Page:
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No Tricks – Just Treats!

Morgan Stanley Children's Hospital Physician Offers Tips on Halloween Safety

NEW YORK (Aug 8, 2006)

Halloween is approaching, and many parents may wonder if trick-or-treating is safe. Dr. Meridith Sonnett, director of pediatric emergency services at Morgan Stanley Children's Hospital of NewYork-Presbyterian, suggests that with a few precautions, Halloween can be a happy and safe occasion for all. Dr. Sonnett suggests that trick-or-treating or collecting donations for organizations like UNICEF or the Red Cross be limited to familiar neighborhoods and neighbors. "It's important not to create too much fear in your children when you speak to them about Halloween safety," says Dr. Sonnett. "But it's also essential that they understand that precautions must be taken." The following are 10 tips that every parent should remember:

  • Always go trick-or-treating with your children.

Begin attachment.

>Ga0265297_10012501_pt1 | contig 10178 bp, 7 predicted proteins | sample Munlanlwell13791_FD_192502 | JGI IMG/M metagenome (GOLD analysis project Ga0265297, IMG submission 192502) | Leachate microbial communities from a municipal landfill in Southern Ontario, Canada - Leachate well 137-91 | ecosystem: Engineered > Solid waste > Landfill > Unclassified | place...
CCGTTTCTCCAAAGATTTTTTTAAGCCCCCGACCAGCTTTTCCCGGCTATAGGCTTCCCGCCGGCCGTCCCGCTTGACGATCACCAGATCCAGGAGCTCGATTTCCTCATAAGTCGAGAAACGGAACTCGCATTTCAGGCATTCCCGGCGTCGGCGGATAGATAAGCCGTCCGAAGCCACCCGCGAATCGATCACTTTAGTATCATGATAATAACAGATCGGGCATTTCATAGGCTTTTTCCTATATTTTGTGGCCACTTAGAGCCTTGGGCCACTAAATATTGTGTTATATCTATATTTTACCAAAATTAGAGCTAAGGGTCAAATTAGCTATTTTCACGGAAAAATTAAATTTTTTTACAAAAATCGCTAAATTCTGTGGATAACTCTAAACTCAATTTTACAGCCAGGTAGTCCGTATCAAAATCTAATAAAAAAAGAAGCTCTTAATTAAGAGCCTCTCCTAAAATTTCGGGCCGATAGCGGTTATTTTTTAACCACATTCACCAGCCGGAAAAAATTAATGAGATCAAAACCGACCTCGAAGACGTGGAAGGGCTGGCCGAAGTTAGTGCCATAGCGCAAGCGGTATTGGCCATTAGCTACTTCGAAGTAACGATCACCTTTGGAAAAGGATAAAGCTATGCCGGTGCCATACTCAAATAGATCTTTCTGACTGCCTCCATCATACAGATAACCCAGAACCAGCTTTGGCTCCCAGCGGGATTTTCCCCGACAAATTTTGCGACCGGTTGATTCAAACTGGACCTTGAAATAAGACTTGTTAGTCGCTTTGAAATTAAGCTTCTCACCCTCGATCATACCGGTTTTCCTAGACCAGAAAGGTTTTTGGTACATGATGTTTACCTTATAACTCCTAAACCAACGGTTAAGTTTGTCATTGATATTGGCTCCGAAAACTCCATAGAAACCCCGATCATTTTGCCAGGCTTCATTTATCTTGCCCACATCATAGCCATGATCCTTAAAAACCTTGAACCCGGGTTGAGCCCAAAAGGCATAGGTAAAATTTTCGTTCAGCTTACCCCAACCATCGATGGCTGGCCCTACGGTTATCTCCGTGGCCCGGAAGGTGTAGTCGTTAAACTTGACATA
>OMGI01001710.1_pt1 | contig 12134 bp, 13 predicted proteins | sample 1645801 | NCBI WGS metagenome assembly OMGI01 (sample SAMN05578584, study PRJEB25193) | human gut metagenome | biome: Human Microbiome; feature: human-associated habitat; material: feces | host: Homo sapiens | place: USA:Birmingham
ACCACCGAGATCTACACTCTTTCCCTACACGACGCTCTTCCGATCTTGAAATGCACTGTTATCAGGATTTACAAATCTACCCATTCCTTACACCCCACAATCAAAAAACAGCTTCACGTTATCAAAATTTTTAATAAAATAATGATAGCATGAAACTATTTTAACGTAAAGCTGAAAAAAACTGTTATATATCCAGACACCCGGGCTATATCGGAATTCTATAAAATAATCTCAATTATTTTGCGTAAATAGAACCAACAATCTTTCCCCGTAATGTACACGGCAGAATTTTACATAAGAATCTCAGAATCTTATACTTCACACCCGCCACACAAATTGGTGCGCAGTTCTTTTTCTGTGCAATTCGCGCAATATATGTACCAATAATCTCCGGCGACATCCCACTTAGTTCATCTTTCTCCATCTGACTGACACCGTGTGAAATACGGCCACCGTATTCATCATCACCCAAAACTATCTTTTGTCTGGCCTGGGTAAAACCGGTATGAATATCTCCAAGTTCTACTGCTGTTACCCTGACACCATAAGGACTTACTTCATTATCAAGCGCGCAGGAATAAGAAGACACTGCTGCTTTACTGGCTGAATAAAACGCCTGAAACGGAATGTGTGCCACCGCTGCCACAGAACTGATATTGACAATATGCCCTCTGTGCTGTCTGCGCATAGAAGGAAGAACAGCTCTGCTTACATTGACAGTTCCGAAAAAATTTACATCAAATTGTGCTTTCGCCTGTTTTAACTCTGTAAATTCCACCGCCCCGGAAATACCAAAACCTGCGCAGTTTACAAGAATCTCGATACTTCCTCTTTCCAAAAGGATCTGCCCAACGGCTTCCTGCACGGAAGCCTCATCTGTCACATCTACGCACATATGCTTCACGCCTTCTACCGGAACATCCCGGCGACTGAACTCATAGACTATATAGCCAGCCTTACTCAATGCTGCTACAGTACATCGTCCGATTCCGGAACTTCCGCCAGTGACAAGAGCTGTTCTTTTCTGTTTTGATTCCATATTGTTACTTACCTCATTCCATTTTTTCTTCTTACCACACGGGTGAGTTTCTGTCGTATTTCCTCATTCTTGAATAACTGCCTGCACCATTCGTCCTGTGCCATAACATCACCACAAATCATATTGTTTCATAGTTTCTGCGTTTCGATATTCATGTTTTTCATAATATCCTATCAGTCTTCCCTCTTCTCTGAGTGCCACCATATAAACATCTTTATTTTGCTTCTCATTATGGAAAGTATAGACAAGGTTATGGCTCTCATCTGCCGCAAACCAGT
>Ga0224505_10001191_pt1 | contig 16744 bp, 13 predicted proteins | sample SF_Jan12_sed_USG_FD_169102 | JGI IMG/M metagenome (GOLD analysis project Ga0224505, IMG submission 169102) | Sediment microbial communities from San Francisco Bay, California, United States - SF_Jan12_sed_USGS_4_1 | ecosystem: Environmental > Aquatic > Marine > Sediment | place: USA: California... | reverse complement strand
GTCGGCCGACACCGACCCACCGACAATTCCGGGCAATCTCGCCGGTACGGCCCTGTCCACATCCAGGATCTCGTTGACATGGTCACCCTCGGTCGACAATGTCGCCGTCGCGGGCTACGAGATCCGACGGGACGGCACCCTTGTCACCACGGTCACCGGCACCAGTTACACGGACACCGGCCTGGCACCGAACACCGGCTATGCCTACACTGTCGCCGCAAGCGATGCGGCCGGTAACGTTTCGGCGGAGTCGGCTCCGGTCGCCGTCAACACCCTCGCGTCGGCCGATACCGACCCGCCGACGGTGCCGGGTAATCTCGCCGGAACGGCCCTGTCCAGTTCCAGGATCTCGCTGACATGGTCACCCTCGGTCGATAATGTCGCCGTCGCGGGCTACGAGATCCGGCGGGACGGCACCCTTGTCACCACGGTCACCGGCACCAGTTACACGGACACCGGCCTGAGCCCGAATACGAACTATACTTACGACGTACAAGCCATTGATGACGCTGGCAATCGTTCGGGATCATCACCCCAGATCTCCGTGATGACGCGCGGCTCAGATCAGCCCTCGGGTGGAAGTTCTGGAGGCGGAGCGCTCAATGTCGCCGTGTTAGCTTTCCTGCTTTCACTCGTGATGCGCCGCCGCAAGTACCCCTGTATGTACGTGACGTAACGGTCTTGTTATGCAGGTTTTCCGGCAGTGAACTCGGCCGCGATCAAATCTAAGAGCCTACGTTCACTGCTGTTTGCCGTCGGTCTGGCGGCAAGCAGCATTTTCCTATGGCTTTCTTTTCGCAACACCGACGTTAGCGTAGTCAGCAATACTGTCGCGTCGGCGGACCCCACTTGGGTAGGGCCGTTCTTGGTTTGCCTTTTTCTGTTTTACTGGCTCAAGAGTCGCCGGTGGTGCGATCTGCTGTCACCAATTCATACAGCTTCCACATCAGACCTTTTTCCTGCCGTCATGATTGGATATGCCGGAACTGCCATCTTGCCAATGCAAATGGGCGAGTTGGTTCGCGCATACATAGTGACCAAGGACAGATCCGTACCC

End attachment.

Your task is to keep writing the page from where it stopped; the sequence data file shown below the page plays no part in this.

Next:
• Do not let your children eat any candy before they get home and you examine it.
  • Make sure your children throw away any unwrapped foods.
  • Make sure costumes are made of non-flammable material and are short enough so that your children don't trip.
  • If they are wearing masks, make sure the eye holes are the right size and in the right place so that vision is not blocked.
  • If your children are old enough to trick-or-treat by themselves, have them go in groups – even if only on your block or in your building.
  • If your children are trick-or-treating at nighttime, make sure their costumes are bright in color, or have your children wear reflectors.
  • If your children are going on dark streets, have them take a flashlight. If they are going in apartment buildings, accompany them inside.
  • Instruct your children on proper street crossing safety.
  • Do not let your children enter a stranger's home or apartment – have them ask for the treats while waiting outside the door.

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